Texas Tech researchers defined the Permian as the area stretching from Hale County, TX north of Lubbock to the Rio Grande Valley and into parts of southeastern New Mexico. It includes the Permian’s Delaware and Midland subbasins, as well as several known resource plays within the subbasins including the Wolfberry, Spraberry, Bone Spring, San Andres, Clearfork, Cline and Wolfcamp formations.
According to researchers, the Permian at the end of December 2013 had the highest rig count of any basin or region in the world at 469, representing 27% of the total rig count in the United States and 56% of the total rig count in Texas. And since Dec. 27, 2013, the number of horizontal, oil-directed rigs in the Permian Basin has risen by 63%, accounting for half of the total increase in those types of rigs in the United States.
The economic impact, however, is felt not only in drilling and exploration, but also in all the ancillary industries that provide support.
“Ultimately, economic impacts derive from the exploration, drilling and production of oil and gas, which require a multitude of support activities for oil and gas operations,” researchers said. “These core activities, in turn, lead to a number of noncore but very critical midstream supply chain activities, such as pipeline, transportation, refining and equipment manufacturing.”
The “secondary effects” of oil and gas drilling and exploration impact not only suppliers to the industry but also wholesale, retail, real estate and housing and financial services.
Ewing pointed out some of the fascinating findings from the research. For instance, hotel rooms in the Midland-Odessa, TX area are going for $400, or more, per night. Trailer parks, even in neighboring towns like Snyder, Andrews and Seminole, have no vacancies because oilfield workers have moved in.
People have left careers they’ve trained or earned degrees for, or both, for the high-paying oilfield jobs. Fast-food workers today are earning close to $20/hour. There are shortages of other types of positions, such as school bus drivers, who have found much higher paying positions driving for energy companies.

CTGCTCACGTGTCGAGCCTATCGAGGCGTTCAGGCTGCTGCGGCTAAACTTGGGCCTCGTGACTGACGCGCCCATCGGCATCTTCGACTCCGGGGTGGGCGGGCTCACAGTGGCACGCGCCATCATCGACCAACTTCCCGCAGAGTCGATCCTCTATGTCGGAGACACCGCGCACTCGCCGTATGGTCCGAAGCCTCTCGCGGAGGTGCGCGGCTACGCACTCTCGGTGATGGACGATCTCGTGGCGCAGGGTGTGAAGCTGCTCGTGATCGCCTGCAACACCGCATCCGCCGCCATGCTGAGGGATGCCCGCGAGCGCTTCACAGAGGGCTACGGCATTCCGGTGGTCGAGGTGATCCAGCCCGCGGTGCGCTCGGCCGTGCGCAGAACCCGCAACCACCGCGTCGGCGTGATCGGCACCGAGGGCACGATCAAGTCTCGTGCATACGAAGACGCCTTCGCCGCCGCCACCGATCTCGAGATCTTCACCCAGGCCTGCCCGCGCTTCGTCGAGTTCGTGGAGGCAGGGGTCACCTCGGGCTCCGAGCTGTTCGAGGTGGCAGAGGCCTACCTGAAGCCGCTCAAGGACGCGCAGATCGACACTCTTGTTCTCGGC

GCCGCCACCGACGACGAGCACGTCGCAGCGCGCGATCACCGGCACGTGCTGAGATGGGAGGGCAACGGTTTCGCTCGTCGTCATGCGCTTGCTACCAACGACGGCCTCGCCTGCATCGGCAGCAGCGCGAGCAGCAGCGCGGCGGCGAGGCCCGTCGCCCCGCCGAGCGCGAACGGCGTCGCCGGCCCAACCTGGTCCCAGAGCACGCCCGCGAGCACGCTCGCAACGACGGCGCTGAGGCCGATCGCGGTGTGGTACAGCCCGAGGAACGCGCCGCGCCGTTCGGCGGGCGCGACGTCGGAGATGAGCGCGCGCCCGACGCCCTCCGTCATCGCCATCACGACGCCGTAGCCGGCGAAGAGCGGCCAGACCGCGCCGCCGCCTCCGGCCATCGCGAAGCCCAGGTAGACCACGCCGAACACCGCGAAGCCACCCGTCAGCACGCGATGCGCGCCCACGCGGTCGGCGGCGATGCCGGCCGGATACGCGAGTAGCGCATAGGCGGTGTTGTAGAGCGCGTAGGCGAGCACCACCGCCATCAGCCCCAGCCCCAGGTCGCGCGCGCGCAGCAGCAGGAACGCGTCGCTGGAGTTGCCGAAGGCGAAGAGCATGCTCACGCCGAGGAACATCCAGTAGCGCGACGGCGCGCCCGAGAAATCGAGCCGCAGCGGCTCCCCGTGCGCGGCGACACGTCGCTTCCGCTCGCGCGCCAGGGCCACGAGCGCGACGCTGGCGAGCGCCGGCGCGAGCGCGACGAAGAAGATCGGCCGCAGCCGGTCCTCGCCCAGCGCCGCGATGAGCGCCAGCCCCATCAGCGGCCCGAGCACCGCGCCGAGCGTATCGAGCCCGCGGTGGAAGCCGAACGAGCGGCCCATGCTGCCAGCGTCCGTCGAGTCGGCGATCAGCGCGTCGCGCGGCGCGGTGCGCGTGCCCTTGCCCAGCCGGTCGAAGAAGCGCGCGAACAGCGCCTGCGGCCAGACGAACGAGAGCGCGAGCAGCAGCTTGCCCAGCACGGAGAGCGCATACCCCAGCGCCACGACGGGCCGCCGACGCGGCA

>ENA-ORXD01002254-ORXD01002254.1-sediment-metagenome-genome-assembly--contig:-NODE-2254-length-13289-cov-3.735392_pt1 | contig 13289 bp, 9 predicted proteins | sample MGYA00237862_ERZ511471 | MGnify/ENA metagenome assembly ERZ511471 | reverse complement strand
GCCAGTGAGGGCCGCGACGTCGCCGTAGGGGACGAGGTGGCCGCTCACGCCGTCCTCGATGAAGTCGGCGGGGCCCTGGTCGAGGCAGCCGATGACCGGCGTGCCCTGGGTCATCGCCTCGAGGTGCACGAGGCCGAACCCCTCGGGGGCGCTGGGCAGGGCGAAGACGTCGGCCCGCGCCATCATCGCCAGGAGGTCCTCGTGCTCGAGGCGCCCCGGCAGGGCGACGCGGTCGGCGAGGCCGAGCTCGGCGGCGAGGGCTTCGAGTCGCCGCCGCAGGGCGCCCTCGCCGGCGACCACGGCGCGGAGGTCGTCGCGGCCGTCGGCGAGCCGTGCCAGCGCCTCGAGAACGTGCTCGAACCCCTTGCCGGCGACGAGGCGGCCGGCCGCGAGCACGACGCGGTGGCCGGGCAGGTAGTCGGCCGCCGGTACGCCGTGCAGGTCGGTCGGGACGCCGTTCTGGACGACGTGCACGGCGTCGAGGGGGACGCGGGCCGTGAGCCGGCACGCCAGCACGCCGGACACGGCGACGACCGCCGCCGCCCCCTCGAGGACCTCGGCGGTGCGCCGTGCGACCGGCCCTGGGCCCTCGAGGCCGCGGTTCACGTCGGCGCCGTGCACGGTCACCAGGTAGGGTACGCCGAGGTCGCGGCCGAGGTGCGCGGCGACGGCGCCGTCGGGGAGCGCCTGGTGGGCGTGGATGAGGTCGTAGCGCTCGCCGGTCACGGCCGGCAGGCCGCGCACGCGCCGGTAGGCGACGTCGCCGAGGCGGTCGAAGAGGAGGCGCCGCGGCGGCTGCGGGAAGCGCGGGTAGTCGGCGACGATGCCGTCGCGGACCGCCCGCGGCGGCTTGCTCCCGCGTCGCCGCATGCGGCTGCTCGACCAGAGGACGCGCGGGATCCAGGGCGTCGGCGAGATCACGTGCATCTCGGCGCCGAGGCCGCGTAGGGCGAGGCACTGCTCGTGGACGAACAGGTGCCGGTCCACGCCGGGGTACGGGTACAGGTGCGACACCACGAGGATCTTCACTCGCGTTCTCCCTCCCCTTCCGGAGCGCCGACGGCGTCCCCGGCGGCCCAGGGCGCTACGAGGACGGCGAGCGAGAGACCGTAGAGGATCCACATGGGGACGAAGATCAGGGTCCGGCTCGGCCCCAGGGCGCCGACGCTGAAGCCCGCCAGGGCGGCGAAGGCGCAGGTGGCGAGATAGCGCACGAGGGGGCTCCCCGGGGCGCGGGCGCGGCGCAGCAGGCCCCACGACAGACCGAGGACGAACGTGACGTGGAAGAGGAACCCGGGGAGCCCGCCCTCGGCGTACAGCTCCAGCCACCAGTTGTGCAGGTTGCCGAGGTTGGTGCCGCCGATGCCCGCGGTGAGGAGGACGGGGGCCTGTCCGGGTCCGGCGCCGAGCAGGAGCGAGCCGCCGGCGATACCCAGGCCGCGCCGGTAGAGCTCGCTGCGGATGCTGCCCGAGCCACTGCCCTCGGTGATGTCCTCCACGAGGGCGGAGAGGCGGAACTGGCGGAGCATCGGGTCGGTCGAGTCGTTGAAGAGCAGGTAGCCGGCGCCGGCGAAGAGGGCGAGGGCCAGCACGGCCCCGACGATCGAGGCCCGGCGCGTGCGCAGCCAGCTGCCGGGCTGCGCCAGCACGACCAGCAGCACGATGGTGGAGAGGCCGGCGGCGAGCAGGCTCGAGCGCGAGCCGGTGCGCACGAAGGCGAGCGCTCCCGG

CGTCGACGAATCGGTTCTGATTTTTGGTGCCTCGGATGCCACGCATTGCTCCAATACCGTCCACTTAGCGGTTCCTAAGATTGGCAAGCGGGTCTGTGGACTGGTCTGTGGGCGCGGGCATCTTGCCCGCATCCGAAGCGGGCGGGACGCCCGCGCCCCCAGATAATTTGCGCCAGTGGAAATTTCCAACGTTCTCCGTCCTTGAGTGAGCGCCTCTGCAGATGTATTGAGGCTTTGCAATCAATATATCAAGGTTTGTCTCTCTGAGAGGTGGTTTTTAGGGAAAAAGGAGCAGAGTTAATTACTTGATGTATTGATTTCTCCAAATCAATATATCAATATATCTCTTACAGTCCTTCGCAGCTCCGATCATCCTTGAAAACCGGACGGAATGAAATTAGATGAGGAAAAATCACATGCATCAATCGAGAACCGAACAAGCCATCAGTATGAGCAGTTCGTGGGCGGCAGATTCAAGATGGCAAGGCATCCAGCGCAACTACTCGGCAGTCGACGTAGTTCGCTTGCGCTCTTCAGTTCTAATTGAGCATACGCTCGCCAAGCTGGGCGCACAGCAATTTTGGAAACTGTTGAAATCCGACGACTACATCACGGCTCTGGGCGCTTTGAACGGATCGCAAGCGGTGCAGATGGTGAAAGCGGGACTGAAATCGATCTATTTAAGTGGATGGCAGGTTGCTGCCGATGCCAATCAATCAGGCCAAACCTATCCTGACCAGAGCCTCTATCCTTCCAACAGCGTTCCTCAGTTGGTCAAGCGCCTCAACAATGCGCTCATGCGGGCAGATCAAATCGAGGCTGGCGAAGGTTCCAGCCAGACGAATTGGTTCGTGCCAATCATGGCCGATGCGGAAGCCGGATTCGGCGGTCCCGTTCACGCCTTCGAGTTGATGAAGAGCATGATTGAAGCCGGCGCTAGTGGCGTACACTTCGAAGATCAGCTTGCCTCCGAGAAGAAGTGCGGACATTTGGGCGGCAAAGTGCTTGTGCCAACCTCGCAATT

However, the impact goes well beyond that, according to Ewing. Because of the way the industry functions in the area, he and his team concluded the region’s economy is becoming more stable and the growth sustainable.
“The more recent performance of the industry is linked to greater economic stability,” Ewing said. “Moreover, the research indicates the economics of the industry and region are sustainable. However, that is dependent on infrastructure and capital formation keeping pace.”
“The bottom line is, the economic engine that drives so much of this is just hitting on all cylinders,” said PBPA President Ben Shepperd.
“It can be a win-win,” for the entire area, said Ewing, “provided that the infrastructure can keep up with the potential growth needs of the industry and that the regulatory environment does not become too burdensome on growth and expansion, with respect to capital formation, transportation and midstream activities, to name a few.”
The Permian report marks the second one Ewing has helped produce this summer for the petroleum industry. In July, he was commissioned for a report on the economic impact the Texas oil and gas pipeline industry has on the state (see Shale Daily, July 21).
In addition to Ewing, Texas Tech researchers who contributed to the Permian report included Marshall C. Watson, department chair for the Bob. L. Herd Department of Petroleum Engineering; Terry McInturff, chair of the Rawls College of Business Area of Energy, Economics and Law; energy professor Russell McInturff; and petroleum engineering doctoral students Tariq Ali, Roland O. Ezewu and Ibegbuna Ezisi.